Plattsville – 1844 | Shelby County
Named after John Platt, a local resident. The unincorporated community had a post office from 1854 to 1901.
Ansonia – 1845 | Darke County
Originally platted as “Dallas” in 1845. It grew slowly until the railroad came through in 1852. In its early decades, Ansonia was heavily influenced by Freemasonry. In 1885, at the suggestion of Postmaster Samuel Light, the name was changed to Ansonia, which had been the name given to the post office in Dallas. Allegedly, the first postmaster, George A. Turpen, selected the name Ansonia from the clock on the wall, which was manufactured by the Ansonia Clock Company in Ansonia, Connecticut.
Tawawa – 1848 | Shelby County
Originally called New Palestine, but renamed Tawawa after a post office of this name was established there in 1848. Tawawa was the Native American name for nearby Mosquito Creek.
Pictured at left is an Ansonia Clock, which was the inspiration for the Darke County community. In the middle is William Henry Harrison, whose campaign slogan of "Tippecanoe and Tyler Too" led to Tipp City's name. At right is Napoleon Bonaparte, whose soldiers in Russia led to the Shelby County town's name.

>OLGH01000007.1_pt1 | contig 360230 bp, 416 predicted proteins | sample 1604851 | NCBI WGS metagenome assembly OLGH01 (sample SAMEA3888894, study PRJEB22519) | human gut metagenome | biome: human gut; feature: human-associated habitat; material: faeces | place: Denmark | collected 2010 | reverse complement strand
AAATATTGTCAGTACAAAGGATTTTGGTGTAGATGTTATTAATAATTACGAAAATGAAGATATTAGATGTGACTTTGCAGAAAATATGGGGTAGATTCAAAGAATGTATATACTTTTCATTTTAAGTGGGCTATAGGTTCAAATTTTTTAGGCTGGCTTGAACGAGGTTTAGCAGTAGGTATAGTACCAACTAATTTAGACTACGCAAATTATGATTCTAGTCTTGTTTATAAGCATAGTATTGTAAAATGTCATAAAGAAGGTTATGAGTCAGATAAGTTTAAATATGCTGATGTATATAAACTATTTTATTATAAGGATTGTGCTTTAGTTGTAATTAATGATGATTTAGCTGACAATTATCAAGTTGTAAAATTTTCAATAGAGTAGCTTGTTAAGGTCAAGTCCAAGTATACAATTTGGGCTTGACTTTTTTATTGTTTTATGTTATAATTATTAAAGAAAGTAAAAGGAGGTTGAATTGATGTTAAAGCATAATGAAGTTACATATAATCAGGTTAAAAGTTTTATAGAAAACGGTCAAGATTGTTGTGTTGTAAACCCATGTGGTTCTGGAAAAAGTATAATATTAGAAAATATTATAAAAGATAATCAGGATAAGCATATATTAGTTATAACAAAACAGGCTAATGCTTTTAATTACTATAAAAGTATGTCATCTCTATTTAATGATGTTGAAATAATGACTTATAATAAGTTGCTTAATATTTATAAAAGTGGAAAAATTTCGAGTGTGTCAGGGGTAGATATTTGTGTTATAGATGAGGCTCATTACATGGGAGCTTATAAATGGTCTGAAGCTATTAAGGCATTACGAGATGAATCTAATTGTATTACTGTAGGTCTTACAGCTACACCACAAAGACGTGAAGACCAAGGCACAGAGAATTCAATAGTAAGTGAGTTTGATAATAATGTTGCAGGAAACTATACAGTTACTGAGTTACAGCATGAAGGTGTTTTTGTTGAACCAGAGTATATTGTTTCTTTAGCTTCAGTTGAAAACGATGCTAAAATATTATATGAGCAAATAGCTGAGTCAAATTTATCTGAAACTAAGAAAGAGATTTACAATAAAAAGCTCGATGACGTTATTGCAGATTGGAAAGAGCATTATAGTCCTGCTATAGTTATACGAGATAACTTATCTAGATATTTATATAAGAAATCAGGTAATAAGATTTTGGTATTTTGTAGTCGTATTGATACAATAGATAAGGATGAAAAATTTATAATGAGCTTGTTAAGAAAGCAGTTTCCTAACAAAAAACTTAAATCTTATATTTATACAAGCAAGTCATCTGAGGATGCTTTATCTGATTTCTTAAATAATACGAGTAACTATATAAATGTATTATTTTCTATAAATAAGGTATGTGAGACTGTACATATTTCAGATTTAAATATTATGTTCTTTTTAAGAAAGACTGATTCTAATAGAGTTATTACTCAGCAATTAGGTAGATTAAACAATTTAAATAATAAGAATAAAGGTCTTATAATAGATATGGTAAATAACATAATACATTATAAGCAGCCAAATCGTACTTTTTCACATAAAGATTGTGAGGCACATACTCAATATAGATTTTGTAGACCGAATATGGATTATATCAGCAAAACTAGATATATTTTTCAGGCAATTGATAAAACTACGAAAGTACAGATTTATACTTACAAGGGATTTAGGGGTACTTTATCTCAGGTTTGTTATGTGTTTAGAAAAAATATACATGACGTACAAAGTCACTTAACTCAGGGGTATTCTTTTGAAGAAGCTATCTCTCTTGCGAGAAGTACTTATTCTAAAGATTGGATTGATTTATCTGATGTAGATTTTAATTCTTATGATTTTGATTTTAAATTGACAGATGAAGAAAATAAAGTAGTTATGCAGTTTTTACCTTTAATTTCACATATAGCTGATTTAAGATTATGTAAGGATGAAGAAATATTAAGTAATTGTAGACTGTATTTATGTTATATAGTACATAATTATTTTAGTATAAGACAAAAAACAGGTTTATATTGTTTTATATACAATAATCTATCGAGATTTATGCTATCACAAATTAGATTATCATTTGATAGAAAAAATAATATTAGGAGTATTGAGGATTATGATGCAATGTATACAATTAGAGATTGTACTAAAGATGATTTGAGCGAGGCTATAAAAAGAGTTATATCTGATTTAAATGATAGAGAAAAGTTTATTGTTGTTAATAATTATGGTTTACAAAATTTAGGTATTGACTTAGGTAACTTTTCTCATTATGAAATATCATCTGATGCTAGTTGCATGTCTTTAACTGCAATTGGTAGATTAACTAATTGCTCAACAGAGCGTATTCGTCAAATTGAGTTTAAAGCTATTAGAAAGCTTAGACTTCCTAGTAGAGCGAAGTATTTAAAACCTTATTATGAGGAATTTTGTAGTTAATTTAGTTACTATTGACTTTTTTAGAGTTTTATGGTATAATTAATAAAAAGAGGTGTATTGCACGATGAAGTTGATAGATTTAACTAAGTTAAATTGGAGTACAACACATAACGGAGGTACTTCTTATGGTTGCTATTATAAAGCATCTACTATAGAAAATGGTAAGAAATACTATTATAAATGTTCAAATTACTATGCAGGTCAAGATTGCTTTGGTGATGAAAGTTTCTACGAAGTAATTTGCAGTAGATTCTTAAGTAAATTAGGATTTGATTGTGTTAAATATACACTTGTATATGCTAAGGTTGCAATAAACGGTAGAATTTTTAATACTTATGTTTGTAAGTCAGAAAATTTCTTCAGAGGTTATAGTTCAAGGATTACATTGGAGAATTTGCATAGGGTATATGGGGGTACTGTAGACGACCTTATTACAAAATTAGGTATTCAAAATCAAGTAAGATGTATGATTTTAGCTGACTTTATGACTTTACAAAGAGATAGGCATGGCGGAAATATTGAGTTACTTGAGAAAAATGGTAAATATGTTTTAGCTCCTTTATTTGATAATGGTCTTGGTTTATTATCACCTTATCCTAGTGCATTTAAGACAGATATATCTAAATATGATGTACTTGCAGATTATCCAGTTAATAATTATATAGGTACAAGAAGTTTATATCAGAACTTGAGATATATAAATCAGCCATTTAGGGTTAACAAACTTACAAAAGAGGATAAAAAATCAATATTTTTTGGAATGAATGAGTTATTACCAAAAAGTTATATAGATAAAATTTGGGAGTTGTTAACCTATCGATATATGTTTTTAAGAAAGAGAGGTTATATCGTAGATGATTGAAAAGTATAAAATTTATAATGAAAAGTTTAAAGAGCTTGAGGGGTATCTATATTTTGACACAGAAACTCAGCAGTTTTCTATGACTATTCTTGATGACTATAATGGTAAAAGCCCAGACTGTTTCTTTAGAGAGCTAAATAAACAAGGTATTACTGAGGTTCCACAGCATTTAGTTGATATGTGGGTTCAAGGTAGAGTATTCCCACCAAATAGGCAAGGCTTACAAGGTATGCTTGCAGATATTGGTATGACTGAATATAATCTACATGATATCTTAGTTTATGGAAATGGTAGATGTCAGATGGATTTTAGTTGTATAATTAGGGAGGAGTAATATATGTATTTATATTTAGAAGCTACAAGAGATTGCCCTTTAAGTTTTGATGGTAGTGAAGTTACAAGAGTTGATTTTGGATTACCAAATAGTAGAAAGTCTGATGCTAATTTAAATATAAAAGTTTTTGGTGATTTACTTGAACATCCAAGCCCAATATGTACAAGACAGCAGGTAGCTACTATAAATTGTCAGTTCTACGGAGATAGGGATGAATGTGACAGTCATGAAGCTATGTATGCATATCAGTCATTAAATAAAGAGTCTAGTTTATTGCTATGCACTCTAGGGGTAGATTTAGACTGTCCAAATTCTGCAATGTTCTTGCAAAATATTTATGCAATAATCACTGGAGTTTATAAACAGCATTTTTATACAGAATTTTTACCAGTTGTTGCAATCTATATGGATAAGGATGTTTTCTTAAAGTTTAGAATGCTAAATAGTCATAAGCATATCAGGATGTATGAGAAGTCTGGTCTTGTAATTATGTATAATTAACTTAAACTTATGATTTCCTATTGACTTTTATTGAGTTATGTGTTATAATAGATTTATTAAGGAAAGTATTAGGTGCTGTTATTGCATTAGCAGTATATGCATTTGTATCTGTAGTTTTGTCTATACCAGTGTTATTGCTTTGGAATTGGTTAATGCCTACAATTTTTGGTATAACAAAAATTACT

Gordon – 1849 | Darke County
Platted in 1849 and named for its first settlers. The Dayton and Union and Ohio Electric railroads helped the small community grow, but it has never surpassed 265 people.
Arcanum – 1849 |Darke County
Laid out in 1849 and grew quickly after the railroad arrived in 1852. According to the Arcanum Historical Society, the name means “Secret…hidden. Named for the impenetrable swamp and heavily wooded area it once was.”
Ginghamsburg – 1850 | Miami County
Named for Silas “Gingham” Wells, a local merchant whose nickname was given to him because he wore a coat made of gingham fabric. The community was originally called Ginghamsburgh with an “h.” But this was dropped in 1893.
Pemberton – 1852| Shelby County
A “railroad town” named for General Pemberton, who was the brother of a railroad official.
Russia – 1852 | Shelby County
Among the earliest settlers of this town were French speaking Suisse who served under L. Napoleon Bonaparte during his war with Russia. According to legend, the town commemorates a battle these soldiers fought with Bonaparte during the war.
North Star – 1852 | Darke County
Platted as a town located nearly half-way between Greenville and Celina. According to Darke County, its name was derived from its location on the edge of the Great Black Swamp, as it was the northermost point in Darke County that was not wetland.
Alcony – 1858 | Miami County